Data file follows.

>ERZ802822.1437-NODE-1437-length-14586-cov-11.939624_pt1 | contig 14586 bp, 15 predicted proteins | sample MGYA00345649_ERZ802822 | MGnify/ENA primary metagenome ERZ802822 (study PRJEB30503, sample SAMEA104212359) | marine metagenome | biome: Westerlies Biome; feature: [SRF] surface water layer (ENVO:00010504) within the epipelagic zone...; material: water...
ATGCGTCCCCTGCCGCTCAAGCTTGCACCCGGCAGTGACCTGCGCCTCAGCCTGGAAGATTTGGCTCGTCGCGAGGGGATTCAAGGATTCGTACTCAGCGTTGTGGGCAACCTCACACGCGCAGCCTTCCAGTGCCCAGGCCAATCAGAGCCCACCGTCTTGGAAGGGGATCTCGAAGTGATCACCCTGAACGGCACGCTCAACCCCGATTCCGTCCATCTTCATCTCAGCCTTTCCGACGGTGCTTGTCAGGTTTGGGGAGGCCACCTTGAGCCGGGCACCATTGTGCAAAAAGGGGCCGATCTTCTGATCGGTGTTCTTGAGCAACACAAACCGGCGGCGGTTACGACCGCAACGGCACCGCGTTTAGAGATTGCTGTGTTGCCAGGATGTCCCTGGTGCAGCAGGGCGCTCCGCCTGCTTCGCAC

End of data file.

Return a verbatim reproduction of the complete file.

>ERZ802822.1437-NODE-1437-length-14586-cov-11.939624_pt1 | contig 14586 bp, 15 predicted proteins | sample MGYA00345649_ERZ802822 | MGnify/ENA primary metagenome ERZ802822 (study PRJEB30503, sample SAMEA104212359) | marine metagenome | biome: Westerlies Biome; feature: [SRF] surface water layer (ENVO:00010504) within the epipelagic zone...; material: water...
ATGCGTCCCCTGCCGCTCAAGCTTGCACCCGGCAGTGACCTGCGCCTCAGCCTGGAAGATTTGGCTCGTCGCGAGGGGATTCAAGGATTCGTACTCAGCGTTGTGGGCAACCTCACACGCGCAGCCTTCCAGTGCCCAGGCCAATCAGAGCCCACCGTCTTGGAAGGGGATCTCGAAGTGATCACCCTGAACGGCACGCTCAACCCCGATTCCGTCCATCTTCATCTCAGCCTTTCCGACGGTGCTTGTCAGGTTTGGGGAGGCCACCTTGAGCCGGGCACCATTGTGCAAAAAGGGGCCGATCTTCTGATCGGTGTTCTTGAGCAACACAAACCGGCGGCGGTTACGACCGCAACGGCACCGCGTTTAGAGATTGCTGTGTTGCCAGGATGTCCCTGGTGCAGCAGGGCGCTCCGCCTGCTTCGCAC